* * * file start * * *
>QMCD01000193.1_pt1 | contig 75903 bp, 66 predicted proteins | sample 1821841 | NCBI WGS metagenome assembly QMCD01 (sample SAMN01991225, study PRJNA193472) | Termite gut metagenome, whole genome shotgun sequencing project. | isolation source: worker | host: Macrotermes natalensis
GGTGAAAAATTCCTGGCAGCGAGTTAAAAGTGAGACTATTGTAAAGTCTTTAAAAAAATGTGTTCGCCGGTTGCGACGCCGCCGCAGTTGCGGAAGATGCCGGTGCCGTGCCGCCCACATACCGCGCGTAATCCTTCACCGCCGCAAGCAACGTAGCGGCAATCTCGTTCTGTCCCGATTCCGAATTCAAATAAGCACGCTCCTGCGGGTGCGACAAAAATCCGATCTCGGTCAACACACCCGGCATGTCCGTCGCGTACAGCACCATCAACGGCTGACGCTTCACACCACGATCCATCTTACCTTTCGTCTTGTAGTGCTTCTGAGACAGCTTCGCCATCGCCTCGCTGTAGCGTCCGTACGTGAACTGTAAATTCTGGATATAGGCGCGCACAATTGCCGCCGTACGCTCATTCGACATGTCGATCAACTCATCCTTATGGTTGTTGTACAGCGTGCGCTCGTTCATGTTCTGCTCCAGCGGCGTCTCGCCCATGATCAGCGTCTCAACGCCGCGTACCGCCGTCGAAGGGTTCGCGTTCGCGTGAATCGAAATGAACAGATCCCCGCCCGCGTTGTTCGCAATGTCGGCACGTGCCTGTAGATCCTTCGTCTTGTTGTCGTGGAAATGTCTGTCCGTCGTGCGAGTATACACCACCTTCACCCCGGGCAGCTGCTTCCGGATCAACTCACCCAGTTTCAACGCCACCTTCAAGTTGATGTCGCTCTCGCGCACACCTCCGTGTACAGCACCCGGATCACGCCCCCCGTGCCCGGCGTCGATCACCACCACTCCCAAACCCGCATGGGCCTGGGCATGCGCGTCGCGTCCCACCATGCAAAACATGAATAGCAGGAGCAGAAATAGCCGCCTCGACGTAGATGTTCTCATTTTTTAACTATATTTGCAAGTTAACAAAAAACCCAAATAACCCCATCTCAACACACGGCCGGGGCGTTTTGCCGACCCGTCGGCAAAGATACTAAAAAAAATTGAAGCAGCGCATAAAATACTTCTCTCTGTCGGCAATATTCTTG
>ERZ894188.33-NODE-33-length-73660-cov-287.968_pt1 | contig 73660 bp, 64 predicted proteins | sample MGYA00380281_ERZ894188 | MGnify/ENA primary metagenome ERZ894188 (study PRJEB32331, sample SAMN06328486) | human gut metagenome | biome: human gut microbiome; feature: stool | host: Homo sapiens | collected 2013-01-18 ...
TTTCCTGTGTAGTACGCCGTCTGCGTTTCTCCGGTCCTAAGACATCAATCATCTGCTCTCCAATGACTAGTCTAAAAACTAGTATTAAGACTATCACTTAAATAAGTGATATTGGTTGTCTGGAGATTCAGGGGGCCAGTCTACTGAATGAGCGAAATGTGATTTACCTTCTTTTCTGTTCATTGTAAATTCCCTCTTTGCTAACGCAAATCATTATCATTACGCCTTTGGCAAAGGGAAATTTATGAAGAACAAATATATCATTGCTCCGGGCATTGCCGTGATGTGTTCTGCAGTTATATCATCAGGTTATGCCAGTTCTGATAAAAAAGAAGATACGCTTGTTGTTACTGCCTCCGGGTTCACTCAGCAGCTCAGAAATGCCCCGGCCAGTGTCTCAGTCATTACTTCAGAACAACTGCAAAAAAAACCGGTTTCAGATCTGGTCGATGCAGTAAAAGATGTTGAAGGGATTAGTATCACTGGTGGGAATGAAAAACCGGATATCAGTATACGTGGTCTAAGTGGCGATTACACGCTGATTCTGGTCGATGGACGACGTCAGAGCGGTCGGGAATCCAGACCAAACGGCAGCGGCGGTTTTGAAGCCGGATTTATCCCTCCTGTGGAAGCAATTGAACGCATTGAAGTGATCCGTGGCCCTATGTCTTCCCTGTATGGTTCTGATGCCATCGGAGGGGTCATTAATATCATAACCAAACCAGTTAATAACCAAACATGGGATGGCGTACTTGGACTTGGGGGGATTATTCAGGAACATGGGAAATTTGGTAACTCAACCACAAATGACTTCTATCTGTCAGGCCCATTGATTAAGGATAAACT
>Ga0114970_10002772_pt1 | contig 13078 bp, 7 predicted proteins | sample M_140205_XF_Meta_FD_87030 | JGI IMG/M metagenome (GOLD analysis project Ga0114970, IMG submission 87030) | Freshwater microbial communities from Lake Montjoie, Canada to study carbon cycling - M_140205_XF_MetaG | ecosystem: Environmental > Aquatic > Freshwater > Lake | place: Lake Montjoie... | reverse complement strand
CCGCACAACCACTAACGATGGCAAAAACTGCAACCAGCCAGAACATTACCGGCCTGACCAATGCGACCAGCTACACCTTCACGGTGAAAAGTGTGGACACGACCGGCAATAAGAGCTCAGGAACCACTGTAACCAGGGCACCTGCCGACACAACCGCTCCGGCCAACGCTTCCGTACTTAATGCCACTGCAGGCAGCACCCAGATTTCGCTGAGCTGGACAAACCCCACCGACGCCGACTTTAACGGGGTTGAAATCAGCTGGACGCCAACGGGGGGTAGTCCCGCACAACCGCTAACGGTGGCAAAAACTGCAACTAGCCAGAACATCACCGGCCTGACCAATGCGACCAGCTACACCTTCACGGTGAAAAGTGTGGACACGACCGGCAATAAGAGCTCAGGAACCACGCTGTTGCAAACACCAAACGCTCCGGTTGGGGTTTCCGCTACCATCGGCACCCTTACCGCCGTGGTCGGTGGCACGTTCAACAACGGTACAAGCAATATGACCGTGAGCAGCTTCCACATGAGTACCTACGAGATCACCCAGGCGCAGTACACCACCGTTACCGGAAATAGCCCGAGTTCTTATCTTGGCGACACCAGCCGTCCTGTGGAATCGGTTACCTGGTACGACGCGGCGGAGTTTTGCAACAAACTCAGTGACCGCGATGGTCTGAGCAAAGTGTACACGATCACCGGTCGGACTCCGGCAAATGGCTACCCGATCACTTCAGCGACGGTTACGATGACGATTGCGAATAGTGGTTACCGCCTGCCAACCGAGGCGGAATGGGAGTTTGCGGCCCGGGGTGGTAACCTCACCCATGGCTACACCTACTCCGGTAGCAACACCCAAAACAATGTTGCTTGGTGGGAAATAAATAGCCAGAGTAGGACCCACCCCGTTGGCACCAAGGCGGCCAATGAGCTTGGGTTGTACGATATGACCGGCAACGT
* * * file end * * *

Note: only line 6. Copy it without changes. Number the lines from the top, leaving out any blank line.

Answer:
CCGCACAACCACTAACGATGGCAAAAACTGCAACCAGCCAGAACATTACCGGCCTGACCAATGCGACCAGCTACACCTTCACGGTGAAAAGTGTGGACACGACCGGCAATAAGAGCTCAGGAACCACTGTAACCAGGGCACCTGCCGACACAACCGCTCCGGCCAACGCTTCCGTACTTAATGCCACTGCAGGCAGCACCCAGATTTCGCTGAGCTGGACAAACCCCACCGACGCCGACTTTAACGGGGTTGAAATCAGCTGGACGCCAACGGGGGGTAGTCCCGCACAACCGCTAACGGTGGCAAAAACTGCAACTAGCCAGAACATCACCGGCCTGACCAATGCGACCAGCTACACCTTCACGGTGAAAAGTGTGGACACGACCGGCAATAAGAGCTCAGGAACCACGCTGTTGCAAACACCAAACGCTCCGGTTGGGGTTTCCGCTACCATCGGCACCCTTACCGCCGTGGTCGGTGGCACGTTCAACAACGGTACAAGCAATATGACCGTGAGCAGCTTCCACATGAGTACCTACGAGATCACCCAGGCGCAGTACACCACCGTTACCGGAAATAGCCCGAGTTCTTATCTTGGCGACACCAGCCGTCCTGTGGAATCGGTTACCTGGTACGACGCGGCGGAGTTTTGCAACAAACTCAGTGACCGCGATGGTCTGAGCAAAGTGTACACGATCACCGGTCGGACTCCGGCAAATGGCTACCCGATCACTTCAGCGACGGTTACGATGACGATTGCGAATAGTGGTTACCGCCTGCCAACCGAGGCGGAATGGGAGTTTGCGGCCCGGGGTGGTAACCTCACCCATGGCTACACCTACTCCGGTAGCAACACCCAAAACAATGTTGCTTGGTGGGAAATAAATAGCCAGAGTAGGACCCACCCCGTTGGCACCAAGGCGGCCAATGAGCTTGGGTTGTACGATATGACCGGCAACGT